Recommendations#

Standardised Commit Messages#

Now, realistically, this is a matter of preference. However, it could be argued there is something nice in having standard commit messages that can be easily searched through to understand the role of each change, and also render nicely in the git history. Also, having a commit standard maybe makes people looking through our code feel that we take pride in our work and also like to make it nice. It is debatable whether this is a way to do this, however, we can update these recommendations depending on how we consider best.

However, if we do decide to commit with emojis, I believe it would be worth having a standard, so that it does not get polluted with different emojis (as I have been guilty of before) and also as can be seen in other open-source projects.

Commit Standard#

Purpose

Emoji

Types

Example

✨ New Feature

:sparkles:

FEAT:

:sparkles: FEAT: <my commit message>

🔧 Fix Broken Code

:wrench:

FIX:

:wrench: FIX: <my commit message>

📦 Packaging-related

:package:

BUILD:

:package: BUILD: <my commit message>

📖 Documentation-related

:book:

DOCS:

:book: DOCS: <my commit message>

🚀 Refactor code

:rocket:

REFC:

:rocket: REFC: <my commit message>

🧪 Testing related

:test_tube:

TEST:

:test_tube: TEST: <my commit message>

🎉 Release commit

:tada:

RELEASE:

:tada: RELEASE: <my commit message>

Package Speedup Best Practices#

tidy3d is a pretty big project already, and will get bigger. We want to optimise the performance of the codebase throughout the multiple operations that we perform.

We want to improve the speed of the project import and there are a few techniques to do this which are inherent to the way we write our code.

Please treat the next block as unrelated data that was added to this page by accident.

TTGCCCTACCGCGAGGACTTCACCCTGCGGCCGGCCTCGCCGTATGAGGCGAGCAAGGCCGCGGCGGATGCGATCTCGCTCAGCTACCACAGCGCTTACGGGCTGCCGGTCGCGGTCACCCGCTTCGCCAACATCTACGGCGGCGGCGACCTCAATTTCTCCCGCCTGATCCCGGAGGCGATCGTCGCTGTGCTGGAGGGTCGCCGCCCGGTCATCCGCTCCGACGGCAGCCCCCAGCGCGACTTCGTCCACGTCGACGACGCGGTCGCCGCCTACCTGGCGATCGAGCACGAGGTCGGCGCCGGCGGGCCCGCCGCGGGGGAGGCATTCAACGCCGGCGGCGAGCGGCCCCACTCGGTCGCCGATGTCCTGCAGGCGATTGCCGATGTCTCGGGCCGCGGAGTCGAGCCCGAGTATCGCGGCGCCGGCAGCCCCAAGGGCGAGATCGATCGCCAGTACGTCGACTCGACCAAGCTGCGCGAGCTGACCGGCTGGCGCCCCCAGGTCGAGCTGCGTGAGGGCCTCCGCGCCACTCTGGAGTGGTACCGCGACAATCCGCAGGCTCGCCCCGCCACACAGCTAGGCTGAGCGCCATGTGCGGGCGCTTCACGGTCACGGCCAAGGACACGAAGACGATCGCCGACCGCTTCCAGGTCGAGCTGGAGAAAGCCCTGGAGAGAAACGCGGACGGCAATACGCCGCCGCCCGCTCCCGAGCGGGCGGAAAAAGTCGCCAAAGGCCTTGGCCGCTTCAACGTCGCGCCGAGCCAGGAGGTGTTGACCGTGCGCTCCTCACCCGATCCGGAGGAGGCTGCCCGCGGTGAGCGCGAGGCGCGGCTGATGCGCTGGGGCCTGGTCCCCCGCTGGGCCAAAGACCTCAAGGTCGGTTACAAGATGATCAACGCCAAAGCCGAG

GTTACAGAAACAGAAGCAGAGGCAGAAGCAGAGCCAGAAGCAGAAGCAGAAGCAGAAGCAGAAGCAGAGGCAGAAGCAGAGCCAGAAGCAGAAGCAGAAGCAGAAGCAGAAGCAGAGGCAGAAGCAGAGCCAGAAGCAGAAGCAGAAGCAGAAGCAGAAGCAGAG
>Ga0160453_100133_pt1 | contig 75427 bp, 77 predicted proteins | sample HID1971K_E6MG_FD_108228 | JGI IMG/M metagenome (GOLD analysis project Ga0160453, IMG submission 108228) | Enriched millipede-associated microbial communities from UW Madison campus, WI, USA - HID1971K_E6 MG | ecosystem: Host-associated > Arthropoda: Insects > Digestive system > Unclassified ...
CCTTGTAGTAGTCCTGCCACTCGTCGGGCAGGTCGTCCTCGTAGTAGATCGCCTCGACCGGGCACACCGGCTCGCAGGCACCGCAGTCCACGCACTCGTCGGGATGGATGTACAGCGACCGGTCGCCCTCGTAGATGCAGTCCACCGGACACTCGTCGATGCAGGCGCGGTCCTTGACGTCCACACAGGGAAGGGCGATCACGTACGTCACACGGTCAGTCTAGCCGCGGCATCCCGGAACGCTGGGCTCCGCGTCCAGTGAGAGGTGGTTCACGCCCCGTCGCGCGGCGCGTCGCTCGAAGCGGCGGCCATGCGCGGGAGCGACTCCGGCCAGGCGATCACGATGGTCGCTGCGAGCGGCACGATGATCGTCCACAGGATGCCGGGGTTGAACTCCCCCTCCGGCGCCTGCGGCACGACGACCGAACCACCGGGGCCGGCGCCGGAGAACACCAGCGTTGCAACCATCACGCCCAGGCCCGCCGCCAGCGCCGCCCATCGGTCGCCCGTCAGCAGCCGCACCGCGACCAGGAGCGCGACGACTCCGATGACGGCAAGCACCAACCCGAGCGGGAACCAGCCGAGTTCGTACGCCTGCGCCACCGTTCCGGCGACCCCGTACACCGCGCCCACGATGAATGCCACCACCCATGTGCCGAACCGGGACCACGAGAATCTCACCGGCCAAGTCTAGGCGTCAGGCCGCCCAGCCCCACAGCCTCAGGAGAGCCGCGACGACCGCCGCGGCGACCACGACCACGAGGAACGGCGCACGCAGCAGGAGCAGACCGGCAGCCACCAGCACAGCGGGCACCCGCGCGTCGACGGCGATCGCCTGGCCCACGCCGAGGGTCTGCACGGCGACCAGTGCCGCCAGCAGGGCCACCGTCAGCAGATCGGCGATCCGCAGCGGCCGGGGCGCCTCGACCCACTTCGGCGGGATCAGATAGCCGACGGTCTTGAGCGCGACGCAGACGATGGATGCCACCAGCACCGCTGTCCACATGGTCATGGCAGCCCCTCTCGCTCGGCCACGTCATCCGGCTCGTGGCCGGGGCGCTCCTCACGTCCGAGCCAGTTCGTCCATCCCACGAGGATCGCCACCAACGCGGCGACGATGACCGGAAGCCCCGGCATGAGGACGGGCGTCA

We have already begun facing these type of code-speed issues as first raised here, here

So when we import dependencies inside our code-base in particular where these are used, we will try to do the following:

from mypackage import just_what_I_need

instead of

import mypackage

This is because the latter will import the entire package, which is not necessary and will slow down the code.

Managing Optional Dependencies On-The-Fly#

If you look within pyproject.toml, it is possible to see that we have different packages relating to different functionalities that are optional.

Some examples from these are [vtk, jax, trimesh, gdstk, gdspy] etc. What we want to do is improve the import speed of the core-package in order to minimise small core operations. As we scale into a bigger package, decoupling these type of imports from the total pacakge import is essential.

Benchmarking Package Import#

We want to make the tidy3d package be as light as possible for a given set of operations. As such, it is important to understand exactly where a given set of operations is expending computational power.

We have a set of utilties to verify this.

poetry run tidy3d develop benchmark-timing-operations